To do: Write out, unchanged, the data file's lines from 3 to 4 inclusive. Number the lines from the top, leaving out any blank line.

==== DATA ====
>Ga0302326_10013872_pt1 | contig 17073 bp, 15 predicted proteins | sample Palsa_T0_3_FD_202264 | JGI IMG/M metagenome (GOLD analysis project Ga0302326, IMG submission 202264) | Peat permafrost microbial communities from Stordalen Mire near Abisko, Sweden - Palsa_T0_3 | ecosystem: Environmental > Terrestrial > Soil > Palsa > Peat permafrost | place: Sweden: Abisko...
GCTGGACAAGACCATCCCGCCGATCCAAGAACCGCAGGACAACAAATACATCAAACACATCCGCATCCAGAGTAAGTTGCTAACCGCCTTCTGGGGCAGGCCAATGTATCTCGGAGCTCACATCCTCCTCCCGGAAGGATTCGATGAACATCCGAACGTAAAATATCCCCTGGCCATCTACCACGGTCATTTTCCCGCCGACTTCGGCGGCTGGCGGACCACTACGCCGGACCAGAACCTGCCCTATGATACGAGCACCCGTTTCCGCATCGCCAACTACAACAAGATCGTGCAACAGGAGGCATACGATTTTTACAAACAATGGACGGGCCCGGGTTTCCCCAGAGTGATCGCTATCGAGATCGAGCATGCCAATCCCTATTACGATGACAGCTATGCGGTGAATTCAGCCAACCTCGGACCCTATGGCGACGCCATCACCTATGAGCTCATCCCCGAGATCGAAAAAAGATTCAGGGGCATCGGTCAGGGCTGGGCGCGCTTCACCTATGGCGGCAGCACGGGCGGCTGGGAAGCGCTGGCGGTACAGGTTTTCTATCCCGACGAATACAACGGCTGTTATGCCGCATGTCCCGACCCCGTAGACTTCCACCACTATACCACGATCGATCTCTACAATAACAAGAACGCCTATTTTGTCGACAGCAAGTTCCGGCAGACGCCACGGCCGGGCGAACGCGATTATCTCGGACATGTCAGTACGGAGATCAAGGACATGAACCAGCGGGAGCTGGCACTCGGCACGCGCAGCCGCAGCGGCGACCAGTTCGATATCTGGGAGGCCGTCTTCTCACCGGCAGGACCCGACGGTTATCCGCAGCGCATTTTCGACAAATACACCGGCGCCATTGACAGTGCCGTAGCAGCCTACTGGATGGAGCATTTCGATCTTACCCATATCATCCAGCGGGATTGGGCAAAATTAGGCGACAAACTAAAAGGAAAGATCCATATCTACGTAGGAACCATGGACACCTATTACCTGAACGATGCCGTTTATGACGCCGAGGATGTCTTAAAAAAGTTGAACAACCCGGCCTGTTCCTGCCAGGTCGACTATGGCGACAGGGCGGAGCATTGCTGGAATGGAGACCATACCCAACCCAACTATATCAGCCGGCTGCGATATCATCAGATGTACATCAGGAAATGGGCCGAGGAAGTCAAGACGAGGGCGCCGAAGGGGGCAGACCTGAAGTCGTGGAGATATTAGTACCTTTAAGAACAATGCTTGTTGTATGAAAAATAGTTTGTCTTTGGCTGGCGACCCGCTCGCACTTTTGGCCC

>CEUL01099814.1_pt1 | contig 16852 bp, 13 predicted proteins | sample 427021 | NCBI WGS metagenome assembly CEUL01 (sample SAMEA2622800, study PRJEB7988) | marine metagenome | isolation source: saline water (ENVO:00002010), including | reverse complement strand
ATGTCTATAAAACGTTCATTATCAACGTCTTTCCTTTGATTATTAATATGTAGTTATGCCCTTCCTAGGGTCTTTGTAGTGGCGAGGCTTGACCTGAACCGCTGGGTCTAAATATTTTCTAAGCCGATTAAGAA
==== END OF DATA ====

>CEUL01099814.1_pt1 | contig 16852 bp, 13 predicted proteins | sample 427021 | NCBI WGS metagenome assembly CEUL01 (sample SAMEA2622800, study PRJEB7988) | marine metagenome | isolation source: saline water (ENVO:00002010), including | reverse complement strand
ATGTCTATAAAACGTTCATTATCAACGTCTTTCCTTTGATTATTAATATGTAGTTATGCCCTTCCTAGGGTCTTTGTAGTGGCGAGGCTTGACCTGAACCGCTGGGTCTAAATATTTTCTAAGCCGATTAAGAA